Book Review: Another World Instead

Another World Instead: The Early Poems of William Stafford 1937-1947, edited with an introduction by Fred Marchant

As someone who is very fond of the poetry of William Stafford [1], this book provides a worthy volume among the many that exist of the late poet’s work. Stafford was well-known for his pacifism during World War II; he ended up serving in a camp for conscientious objectors in California, as well as doing work elsewhere during the course of the war and the immediate postwar period. He was 37 before he had published any works of poetry, and had a long habit of writing early in the morning before the day began, and this book of early poems, most of which languished in obscurity, about half of the known early poems of Stafford’s body of work, provide insight into why Stafford was the kind of poet he was, given that he was preoccupied by the same concerns that he returned to over and over again with a great deal of delicacy [2] and skill, and although many of these poems are quite excellent, they demonstrate later editing and some of them are at least a little bit awkward, as Stafford was trying to set down his thoughts and took some time and plenty of practice to get into his mature form, so that by the time he published his poetry in earnest he was well-practiced after more than a decade of solid effort.

In terms of its contents, this book is short and straightforward. Containing 176 of the roughly 400 poems that William Stafford wrote during this collection, including all of the ones that had been previously published in other collections, as far as could be determined, which have been carefully noted in the endnotes to the book, as well as an introduction that provides the historical context of Stafford’s time in the CO camps and the origin of his idiosyncratic but firm stance against violence, this is a volume that shows a young artist at work reflecting upon life and also musing upon experience, the inner and outer streams of influence combining to make for arresting and deeply reflective poetry. The poetry included is, as near as possible, given in chronological order so that the reader can see Stafford come into form as a major poet from his earlier efforts in college to more mature efforts after World War II. The editor of this work, a conscientious objector during Vietnam and poet of no mean skill himself, has done a great job of attempting to wrestle with the many revisions of Stafford’s complicated body of work, and for making sensible decisions about where to indent a line for effect and where to allow for a lengthy line that in the typeset versions of the early poems were included on more than one line for purposes of space. The result is a pleasing collection that shows obvious care and craft on the part of the poet as well as the editor.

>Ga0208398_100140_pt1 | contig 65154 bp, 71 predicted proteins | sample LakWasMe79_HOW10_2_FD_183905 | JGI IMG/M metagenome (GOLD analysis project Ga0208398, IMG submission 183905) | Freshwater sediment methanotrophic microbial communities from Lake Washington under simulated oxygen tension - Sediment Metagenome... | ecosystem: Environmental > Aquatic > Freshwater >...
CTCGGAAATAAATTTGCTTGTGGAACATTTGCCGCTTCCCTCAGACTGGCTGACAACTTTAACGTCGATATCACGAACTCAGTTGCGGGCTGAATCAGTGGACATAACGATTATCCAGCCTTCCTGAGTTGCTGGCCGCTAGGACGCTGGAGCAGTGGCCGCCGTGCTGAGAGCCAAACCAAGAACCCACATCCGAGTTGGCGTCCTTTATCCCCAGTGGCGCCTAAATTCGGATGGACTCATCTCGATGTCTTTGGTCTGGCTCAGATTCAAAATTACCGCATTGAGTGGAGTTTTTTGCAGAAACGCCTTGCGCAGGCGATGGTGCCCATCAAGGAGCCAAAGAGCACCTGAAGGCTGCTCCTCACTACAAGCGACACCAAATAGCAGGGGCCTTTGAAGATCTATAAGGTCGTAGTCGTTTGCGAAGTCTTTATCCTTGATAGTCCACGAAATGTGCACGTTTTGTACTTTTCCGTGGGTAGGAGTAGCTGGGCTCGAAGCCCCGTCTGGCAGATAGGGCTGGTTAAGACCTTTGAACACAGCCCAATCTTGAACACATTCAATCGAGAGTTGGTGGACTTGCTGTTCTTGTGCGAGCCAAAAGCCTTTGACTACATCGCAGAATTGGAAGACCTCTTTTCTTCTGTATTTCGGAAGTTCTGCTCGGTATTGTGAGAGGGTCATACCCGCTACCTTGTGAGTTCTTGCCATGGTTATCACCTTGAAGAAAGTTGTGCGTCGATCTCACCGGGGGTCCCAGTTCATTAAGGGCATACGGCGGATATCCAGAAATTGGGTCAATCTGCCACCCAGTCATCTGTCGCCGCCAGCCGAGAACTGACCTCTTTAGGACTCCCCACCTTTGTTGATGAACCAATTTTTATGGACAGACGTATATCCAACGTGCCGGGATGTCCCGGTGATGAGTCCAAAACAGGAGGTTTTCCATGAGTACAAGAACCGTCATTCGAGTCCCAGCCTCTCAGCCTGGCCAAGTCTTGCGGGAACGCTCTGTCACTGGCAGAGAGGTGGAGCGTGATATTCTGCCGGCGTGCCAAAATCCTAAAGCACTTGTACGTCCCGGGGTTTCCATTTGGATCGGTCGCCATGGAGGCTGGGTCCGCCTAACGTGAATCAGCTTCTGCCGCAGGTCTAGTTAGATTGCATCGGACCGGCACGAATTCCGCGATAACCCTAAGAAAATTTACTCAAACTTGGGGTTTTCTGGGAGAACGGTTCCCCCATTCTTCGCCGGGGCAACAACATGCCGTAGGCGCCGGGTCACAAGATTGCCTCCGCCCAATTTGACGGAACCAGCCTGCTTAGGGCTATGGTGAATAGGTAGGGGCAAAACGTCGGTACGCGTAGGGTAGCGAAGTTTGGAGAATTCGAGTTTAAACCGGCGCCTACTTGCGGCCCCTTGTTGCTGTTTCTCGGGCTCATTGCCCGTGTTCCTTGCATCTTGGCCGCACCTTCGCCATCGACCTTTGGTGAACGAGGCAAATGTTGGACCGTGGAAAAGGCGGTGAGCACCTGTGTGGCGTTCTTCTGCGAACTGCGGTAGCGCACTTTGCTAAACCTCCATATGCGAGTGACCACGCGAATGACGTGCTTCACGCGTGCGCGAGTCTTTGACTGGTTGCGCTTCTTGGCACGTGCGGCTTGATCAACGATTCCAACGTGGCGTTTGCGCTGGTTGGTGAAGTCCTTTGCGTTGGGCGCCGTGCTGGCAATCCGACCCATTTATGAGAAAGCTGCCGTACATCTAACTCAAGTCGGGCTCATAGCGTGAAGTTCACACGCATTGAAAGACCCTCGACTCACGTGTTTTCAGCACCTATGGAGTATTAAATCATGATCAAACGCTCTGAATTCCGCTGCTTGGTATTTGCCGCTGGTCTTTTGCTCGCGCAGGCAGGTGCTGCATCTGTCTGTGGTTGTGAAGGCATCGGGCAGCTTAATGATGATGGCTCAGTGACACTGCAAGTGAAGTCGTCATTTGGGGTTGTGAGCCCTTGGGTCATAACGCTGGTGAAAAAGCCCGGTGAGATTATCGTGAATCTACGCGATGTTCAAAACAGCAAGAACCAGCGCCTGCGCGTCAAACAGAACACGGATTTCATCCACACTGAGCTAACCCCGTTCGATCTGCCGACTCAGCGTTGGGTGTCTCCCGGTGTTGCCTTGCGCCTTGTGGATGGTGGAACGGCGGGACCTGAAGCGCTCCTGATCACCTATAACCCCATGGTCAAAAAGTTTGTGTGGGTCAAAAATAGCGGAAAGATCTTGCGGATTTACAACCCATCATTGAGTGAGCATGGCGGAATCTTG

What these poems allow the reader to do, above all, is to see Stafford as a man, as his poetry is deeply personal and reflective, and even though it is restrained in the manner of Emily Dickenson, it exposes the belief system and essential compassion of Stafford for fellow humanity, as well as a certain sense of righteous anger about jingoistic calls for war and retributive violence. This is to be expected given the context of these writings within wartime. It is also somewhat unsurprising that Stafford should dwell so long on themes of home and exile given his life experience during these years as well. Perhaps more surprising is the fact that Stafford’s poems seem to dwell so long on the terrors of the night. Without wishing to speculate on the reasons for the author’s habits, it is noteworthy that Stafford developed the habit of writing early in the morning and that many of his poems dwell on darkness, on night, and on nightmares. Perhaps as a person whose sleep was troubled, and who had reasons to reflect rather gloomily on the night, he chose to write early in the morning as a way of turning that torment into the well-spring of beautiful art, and to allow him to write in such a way that turned the darkness of night into an expression of hope for the early morning instead, a way of making difficult situations the fountain of creative solutions for the betterment of life and art. The poems included are therefore not only the works of a young poet finding his way with words to skillfully write evocative and reflective verse, but are also a demonstration of the concerns of a poet who in many ways is not so unlike myself.

[1] See, for example:

[2] See, for example:

“The Sound: Summer, 1945”

Not a loud sound, the buzz of the rattlesnake.
But urgent. Making the heart pound a loud drum.
Somewhere in dead weeds by a dry lake
On cracked earth flat in the sun.

The living thing raises the fanged head,
Tormented and nagged by the drouth,
And stares past a planet that’s dead,
With anger and death in its mouth. (82)

“Exile [II]”

The burning city of my sorrow hurts
And blinds the eye turned carelessly on it.
Avert the face; look full on it at night;
Be wary days. Increase the time of gaze
As time goes by, and hate grows strong,
And sight grows dim, and cities burn and die. (25)

“They taught me to be hurt…”

They taught me to be hurt.
I don’t know why.
They held my hand till dark,
Then said goodbye.

And those who held me up
Grew weaker then.
And those I thought were gods
Were frightened men.

Such gods, who told me wise
And left me dumb,
Will have to call me long
Before I’ll come. (65-66)

About nathanalbright

I'm a person with diverse interests who loves to read. If you want to know something about me, just ask.
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